Today in Florida, it's Robert E. Lee Day

This image from the Library of Congress shows an artist rendering of the surrender of Confederate General Robert E. Lee to Union General Ulysses S. Grant in the front parlor of the McLean house at Appomattox Court House on April 9, 1865.  [AP photo]
This image from the Library of Congress shows an artist rendering of the surrender of Confederate General Robert E. Lee to Union General Ulysses S. Grant in the front parlor of the McLean house at Appomattox Court House on April 9, 1865. [AP photo]
Published Jan. 20, 2016

Government offices do not close down. Children are still in class. Not even the Sons of Confederate Veterans in Tampa do anything special on Jan. 19.

But according to Florida Statute 683.01, this date each year is a legal holiday worth celebrating: Robert E. Lee Day.

Jan. 19 is the Confederate army general's birthday (today he'd be 209 years old), and Florida has recognized it as a holiday since at least the early 20th century.

This year, his birthday comes just one day after the country celebrated the life of Martin Luther King Jr., the man best known for working to strip away the aftermath of a war Lee led.

But this year Robert E. Lee Day comes amid a larger national conversation about America's complicated relationship with its Confederate past — and the symbols and monuments that keep it top of mind.

"Do keeping those monuments up remind us of where we've come from?" said Caroline Janney, a Civil War history professor at Purdue University. "Or do they continue to serve as antagonistic symbols for African-Americans in this country?"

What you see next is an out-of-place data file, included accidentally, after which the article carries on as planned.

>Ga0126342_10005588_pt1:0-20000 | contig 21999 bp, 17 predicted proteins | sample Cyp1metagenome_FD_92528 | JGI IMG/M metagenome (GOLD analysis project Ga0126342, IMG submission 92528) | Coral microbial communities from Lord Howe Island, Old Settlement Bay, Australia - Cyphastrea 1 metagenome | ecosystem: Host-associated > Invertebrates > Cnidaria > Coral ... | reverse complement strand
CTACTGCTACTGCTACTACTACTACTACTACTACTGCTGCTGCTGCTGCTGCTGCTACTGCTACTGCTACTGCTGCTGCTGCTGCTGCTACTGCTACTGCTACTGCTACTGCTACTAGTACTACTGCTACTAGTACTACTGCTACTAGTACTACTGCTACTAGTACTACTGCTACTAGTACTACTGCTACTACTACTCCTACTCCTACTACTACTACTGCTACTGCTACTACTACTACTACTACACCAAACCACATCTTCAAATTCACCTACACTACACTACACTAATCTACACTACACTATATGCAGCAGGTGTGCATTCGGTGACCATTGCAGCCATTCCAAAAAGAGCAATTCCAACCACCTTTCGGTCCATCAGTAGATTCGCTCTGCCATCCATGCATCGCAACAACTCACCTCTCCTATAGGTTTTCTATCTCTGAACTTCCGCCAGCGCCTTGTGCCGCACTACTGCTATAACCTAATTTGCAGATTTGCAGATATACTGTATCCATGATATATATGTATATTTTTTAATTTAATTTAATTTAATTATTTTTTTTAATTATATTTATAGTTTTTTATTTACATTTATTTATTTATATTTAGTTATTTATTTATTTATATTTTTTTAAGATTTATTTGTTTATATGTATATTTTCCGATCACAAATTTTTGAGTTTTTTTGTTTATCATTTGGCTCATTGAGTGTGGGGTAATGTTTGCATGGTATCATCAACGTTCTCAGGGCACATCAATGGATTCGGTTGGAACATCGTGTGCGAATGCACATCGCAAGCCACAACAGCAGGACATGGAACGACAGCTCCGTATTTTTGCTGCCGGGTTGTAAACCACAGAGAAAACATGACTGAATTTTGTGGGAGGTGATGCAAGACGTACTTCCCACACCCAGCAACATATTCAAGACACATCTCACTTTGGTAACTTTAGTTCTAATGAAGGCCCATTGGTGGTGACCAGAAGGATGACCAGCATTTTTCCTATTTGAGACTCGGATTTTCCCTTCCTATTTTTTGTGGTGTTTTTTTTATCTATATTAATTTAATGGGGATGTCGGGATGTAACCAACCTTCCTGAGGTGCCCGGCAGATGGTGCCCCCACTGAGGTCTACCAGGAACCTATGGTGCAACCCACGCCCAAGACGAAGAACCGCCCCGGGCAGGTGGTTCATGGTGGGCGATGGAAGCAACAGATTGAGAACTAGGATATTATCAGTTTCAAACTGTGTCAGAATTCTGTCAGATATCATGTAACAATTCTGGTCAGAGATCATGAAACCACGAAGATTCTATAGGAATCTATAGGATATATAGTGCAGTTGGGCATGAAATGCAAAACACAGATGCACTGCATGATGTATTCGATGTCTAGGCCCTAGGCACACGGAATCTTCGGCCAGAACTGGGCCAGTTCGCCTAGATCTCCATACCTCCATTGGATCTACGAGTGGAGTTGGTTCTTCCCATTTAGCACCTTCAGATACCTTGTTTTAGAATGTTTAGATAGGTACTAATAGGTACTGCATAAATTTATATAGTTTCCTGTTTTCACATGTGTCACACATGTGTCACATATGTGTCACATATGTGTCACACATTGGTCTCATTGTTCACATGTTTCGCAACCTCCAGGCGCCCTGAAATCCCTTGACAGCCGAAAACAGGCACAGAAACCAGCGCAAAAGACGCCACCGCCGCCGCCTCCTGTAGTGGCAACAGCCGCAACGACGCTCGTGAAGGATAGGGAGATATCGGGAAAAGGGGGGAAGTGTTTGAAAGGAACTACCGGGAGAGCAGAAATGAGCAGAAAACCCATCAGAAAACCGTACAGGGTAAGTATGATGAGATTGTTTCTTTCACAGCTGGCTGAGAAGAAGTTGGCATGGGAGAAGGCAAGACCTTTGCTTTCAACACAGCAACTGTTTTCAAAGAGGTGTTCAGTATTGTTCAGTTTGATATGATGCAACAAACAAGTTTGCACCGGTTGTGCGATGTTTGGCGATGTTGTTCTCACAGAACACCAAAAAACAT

Florida's official holidays include the birthdays of historical figures like Presidents Abraham Lincoln and George Washington and women's rights leader Susan B. Anthony.

Lee is best known for leading the Confederate army during the Civil War. He has no real ties to Florida, and his legacy — and cause — varies greatly depending on geography. South of the Mason-Dixon, it's not uncommon to hear that Lee fought valiantly for states' rights and embodied the qualities of a Southern gentleman. In the North, he is more often seen as a traitorous slave owner, the face of America's most unsavory cause.

Since June, when a racially motivated shooting left nine dead at a historically black church in Charleston, S.C., Confederate flags and monuments have been pulled from government buildings and seals across the country.

Florida followed suit.

In July, the Hillsborough County Commission voted to remove the Confederate flag from the Frederick B. Karl County Center, where it hung for two decades. That same month, students from Robert E. Lee Elementary School on East Columbus Drive in Tampa asked the Hillsborough School Board to rename their school because it was offensive.

In Tallahassee, lawmakers haven't talked much about Robert E. Lee Day, said Sen. Geraldine Thompson, D-Orlando, but she said they should.

"I think we all need to recognize all the people who were a part of making Florida what it is today," Thompson said. "But to elevate people in terms of a holiday is something we need to re-examine."